- This rise is the upward portion of the green curve. Note that it rises very fast, which is reasonable because the predator is in a patch with prey close at hand
- At some point, the predator will begin to deplete the patch and the intake will slow.
- The slowing intake causes the total intake curve (total intake plotted versus time spent to reach the patch plus time spent in the patch) to "plateau," to flatten out, and when no new prey items can be found, the total stays flat as time goes on: no new prey, no increase in the total. Surely, it is time to leave.
- When should the predator leave the patch? before the plateau? when the plateau is reached? some time after the plateau is reached?
- The marginal value theorem says to leave before the plateau is reached. The predator should not wait for the plateau but should leave when the rate of return (intake of prey per unit time) is at its maximum.
- The maximum will be where the total intake in the patchy environment (the green cruve) equals the total from a non-patchy environment (the blue line) - at that point the predtor has done as well as it possibly could have but if it persists in the patch, the falling rate of prey capture means it will fall behind in total prey caught (if it leaves before the intersection point, it will not have acheived the maximum).
- By doing this, the patch is abandoned and the search for another patch begins so that the total intake over the entire search time is maximized.
- If the predator stayed in each patch until all prey were captured, it would visit fewer patches and much of its time on the patches would be spent searching for scarce prey (prey made scarce by the predator itself).
Searching time and patch size or quality both affect the time spent in a patch.
- As search time gets larger, the time spent in a patch will increase. The relative benefit of leaving is reduced due to the increased time before the next patch is found.
- In the graph above, longer search times to find a patch results in the tangent point moving to the right on the red curve where patches are far apart and the search time is longer (moved to the right compared to the tangent point on the blue curve, where patches are close together and so the search time is shorter)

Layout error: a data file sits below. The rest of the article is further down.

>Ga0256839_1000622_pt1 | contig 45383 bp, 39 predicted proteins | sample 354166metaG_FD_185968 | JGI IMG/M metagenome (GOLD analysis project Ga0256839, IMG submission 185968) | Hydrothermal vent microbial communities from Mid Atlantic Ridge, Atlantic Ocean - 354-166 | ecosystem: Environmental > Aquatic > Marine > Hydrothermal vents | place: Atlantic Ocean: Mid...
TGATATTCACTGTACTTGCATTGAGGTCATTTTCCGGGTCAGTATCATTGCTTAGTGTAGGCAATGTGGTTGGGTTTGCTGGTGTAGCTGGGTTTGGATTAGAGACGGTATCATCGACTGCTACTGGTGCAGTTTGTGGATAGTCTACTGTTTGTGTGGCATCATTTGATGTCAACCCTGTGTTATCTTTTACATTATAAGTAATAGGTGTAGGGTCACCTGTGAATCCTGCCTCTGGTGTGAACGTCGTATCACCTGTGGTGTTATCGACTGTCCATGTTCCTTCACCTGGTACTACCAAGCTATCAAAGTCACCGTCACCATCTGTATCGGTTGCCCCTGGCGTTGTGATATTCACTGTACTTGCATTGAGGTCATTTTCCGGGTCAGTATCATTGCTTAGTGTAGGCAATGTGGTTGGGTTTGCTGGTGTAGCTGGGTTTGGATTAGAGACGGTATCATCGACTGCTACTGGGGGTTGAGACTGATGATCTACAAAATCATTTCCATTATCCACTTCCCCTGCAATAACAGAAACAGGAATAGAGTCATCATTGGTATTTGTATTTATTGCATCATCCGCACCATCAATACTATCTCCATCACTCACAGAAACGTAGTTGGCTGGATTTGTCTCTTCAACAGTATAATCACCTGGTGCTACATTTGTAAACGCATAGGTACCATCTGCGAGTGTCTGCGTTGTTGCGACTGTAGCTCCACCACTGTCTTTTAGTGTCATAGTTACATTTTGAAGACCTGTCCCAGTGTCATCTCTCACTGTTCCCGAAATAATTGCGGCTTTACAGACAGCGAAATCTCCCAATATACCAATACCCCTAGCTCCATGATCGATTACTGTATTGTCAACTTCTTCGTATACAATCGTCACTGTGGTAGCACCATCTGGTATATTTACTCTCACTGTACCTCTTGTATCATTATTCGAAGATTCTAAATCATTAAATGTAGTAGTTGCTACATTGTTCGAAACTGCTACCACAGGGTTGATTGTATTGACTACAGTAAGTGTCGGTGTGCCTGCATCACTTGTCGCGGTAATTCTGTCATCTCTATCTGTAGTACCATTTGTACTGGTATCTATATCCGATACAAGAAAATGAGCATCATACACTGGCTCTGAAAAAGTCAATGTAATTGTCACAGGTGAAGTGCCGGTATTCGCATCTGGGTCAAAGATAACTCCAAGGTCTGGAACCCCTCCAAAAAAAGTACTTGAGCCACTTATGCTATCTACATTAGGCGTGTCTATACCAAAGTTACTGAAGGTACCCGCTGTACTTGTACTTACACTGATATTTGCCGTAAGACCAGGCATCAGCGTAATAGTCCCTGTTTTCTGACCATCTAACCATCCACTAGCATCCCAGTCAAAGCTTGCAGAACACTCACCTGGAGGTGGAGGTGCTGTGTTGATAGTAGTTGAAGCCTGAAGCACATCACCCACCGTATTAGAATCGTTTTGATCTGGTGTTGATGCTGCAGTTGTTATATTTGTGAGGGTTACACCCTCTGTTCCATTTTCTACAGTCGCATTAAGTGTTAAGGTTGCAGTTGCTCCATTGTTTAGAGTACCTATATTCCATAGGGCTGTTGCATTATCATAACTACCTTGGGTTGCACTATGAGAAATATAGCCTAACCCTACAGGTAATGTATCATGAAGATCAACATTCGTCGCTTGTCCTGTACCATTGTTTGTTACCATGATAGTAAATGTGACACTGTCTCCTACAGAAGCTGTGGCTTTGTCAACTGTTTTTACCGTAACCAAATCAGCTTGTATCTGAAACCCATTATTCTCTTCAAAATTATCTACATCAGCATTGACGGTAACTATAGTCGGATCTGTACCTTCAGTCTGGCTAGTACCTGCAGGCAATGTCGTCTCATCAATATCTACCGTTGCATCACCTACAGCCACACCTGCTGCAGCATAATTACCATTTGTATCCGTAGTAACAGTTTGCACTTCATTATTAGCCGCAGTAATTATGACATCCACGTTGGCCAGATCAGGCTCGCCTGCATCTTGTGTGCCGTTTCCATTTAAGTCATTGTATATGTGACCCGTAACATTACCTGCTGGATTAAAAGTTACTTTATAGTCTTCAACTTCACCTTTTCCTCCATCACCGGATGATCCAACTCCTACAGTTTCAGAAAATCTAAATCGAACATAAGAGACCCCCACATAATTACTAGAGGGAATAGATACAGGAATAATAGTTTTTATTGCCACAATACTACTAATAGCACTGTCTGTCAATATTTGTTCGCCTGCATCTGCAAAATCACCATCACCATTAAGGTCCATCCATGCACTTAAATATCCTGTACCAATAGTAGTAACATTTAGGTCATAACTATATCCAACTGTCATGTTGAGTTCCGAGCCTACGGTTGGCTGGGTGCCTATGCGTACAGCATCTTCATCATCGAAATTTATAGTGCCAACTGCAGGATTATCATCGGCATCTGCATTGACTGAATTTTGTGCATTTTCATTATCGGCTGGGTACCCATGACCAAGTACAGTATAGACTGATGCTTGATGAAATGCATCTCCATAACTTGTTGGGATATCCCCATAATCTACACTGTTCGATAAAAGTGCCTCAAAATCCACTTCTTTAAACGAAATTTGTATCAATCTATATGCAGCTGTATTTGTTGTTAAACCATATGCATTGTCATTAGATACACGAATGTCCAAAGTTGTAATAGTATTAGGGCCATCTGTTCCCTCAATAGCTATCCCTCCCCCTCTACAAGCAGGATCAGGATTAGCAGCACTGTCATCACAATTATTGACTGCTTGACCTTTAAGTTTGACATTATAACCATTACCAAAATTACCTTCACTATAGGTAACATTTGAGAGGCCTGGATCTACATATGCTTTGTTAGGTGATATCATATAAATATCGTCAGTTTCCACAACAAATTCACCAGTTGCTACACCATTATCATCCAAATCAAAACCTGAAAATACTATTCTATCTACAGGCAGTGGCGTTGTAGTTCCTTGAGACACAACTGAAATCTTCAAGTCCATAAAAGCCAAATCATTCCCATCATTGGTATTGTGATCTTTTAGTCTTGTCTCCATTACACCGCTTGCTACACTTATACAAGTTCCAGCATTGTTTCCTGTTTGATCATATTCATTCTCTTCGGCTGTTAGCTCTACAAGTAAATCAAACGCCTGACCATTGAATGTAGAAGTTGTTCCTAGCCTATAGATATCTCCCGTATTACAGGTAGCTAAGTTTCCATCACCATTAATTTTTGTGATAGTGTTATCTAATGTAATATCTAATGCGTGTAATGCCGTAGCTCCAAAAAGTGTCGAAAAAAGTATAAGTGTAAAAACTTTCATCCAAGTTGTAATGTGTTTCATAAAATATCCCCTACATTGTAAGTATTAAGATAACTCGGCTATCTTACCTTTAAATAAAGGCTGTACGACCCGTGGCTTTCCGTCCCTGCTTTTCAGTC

- Low-quality patches increase the time spent in a patch compared to high-quality patches
- for patches of higher quality, the prey captured curve goes up faster and plateaus higher (the green curve) than for low quality patches (the red curve)
Coevolution between Predator and Prey
Changes in the predator and prey due to either the necessity of catching prey or the risk of being eaten may mean that the one species changes as in response to the other - this is and example of Coevolution.
How important is predation in nature?
Strategies for predator avoidance
- This is done so that the phenotype to be avoided is reinforced in the mind of the predator
- one could argue that this is a kind of mutualism among the Mullerian mimics
Polymorphism: the presence of more than one morph in the population. Each morph has to be at a higher frequency than would be produced by mutation alone
Chemical defenses in prey either make the prey too toxic or smelly or too distasteful to eat
Masting - the production of lots of young in some years, few in others
Coevolution among Herbivores and Plants
Plants cannot run from herbivores but they can try to hide (see strategies below) and they can defend themselves once attacked. This defense can take many forms and pose a problem for the herbivore. If it does not respond to a plant's defense, it must drop that plant from its diet. Thus, coevolution between plant and herbivore is expected. We will discuss the forms of defense the plant might exhibit below. As a counterpoint and to demonstrate that coevolution is occurring, we discuss herbivore responses below. However, here it might be appropriate to ask which side is winning the war? Probably neither, although the Red Queen hypothesis is probably functioning. Why neither? Two observations: We know of no plant, no matter how well hidden or toxic, that does not have at least one herbivore adapted to feed on it. We can also see that, although herbivores are legion and many leaves exhibit some evidence of herbivory by late summer, the natural world it full of plants and leaves.
Secondary Chemicals - those that are synthesized by specialized pathways in plant cells, not part of general plant cell metabolism
Two general types of secondary chemicals (based on their effect on the herbivores, not on the structure of the chemicals)
Failure to attract
Induced Defense versus Constitutive defense
Rosenzweig, M. L. and R. H. MacArthur. 1963. Graphical representation and stability conditions of predator-prey interactions. American Naturalist 97:209-223
Last updated February 19, 2007